Enterohepatic circulation

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Editor-In-Chief: C. Michael Gibson, M.S., M.D. [1]


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Enterohepatic Circulation.
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Enterohepatic circulation refers to the circulation of bile from the liver, where it is produced, to the small intestine, where it aids in digestion of fats and other substances, back to the liver.

Liver hepatocytes metabolize cholesterol to cholic acid and chenodeoxycholic acid. These lipid soluble bile acids are conjugated mainly to glycine or taurine molecules to form water soluble primary conjugated bile acids. These bile acids travel to the gall bladder during the interdigestive phase for storage and to the second part of the duodenum via the common bile duct during digestion. 95% of the bile acids which are delivered to the duodenum will be recycled by the enterohepatic circulation.

At the pH of the small intestine, most of the bile acids are ionized and mostly occur as their sodium salts which are then called “primary conjugated bile salts.” In the lower small intestine and colon, bacteria dehydroxylate some of the primary bile salts to form secondary conjugated bile salts (which are still water soluble). Along the proximal and distal ileum, these conjugated primary bile salts are reabsorbed actively into hepatic portal circulation. Bacteria deconjugate some of the primary and secondary conjugated bile salts back to lipid soluble bile acids, which are passively absorbed into hepatic portal circulation. Finally, the conjugated bile acids which remained un-ionized conjugated bile acids are passively absorbed.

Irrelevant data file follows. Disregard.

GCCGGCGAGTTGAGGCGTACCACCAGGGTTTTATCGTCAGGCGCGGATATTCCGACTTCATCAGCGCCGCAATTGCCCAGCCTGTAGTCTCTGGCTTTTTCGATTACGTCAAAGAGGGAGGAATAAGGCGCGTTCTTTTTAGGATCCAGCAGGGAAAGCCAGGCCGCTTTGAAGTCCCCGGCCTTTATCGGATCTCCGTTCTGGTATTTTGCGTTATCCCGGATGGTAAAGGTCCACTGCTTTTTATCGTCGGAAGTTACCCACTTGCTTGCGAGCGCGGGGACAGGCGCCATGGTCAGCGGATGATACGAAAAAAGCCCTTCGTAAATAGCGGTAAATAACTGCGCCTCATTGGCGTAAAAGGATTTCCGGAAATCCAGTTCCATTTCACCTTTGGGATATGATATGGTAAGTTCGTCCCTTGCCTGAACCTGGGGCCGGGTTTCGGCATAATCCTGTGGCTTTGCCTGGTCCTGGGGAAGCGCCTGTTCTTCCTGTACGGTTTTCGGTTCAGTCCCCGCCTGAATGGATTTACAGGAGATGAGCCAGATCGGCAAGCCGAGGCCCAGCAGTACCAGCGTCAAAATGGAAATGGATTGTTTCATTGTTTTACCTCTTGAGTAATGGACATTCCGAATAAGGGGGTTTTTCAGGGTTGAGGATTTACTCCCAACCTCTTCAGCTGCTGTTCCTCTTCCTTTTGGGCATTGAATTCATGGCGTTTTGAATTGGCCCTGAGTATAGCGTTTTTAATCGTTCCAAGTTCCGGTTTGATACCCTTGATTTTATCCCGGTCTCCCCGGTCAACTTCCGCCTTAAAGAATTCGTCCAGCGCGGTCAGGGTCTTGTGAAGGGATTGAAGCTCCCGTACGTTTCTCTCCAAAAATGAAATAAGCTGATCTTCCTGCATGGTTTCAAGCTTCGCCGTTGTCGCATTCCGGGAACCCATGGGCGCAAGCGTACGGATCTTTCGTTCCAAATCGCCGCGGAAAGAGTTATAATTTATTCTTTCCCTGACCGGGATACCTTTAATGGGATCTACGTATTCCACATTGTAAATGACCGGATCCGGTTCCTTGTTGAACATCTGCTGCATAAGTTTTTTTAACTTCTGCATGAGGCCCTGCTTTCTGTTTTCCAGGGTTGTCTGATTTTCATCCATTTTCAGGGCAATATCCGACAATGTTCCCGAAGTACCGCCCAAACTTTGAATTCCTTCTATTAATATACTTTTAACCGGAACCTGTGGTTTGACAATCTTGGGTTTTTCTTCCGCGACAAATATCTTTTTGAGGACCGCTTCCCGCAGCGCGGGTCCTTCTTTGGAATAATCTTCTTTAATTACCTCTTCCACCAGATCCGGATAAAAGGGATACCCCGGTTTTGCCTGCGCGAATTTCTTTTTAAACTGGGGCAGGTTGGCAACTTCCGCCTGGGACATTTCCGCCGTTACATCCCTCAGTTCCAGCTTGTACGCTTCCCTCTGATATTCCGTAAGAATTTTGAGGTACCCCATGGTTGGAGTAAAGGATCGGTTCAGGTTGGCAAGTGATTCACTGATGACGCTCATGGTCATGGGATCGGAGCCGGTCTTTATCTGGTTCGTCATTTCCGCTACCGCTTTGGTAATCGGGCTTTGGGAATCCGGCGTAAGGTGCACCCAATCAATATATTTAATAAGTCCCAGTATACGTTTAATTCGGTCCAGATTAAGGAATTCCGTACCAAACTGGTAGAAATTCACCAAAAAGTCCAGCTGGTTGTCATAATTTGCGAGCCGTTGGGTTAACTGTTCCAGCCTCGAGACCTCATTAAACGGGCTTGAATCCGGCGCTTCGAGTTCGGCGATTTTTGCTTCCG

Venous blood from the ileum goes straight into the portal vein and then into the liver sinusoids. There, hepatocytes extract bile acids very efficiently, and little escapes the healthy liver into systemic circulation. If bile does escape, jaundice may be observed.

The net effect of enterohepatic recirculation is that each bile salt molecule is reused about 20 times, often multiple times during a single digestive phase.

Enterohepatic circulation also means that some molecules which would not otherwise be very toxic can become extremely hepatotoxic as they reach unexpectedly high hepatic concentrations. Drugs may remain in the enterohepatic circulation for a prolonged period of time as a result of this recycling process.

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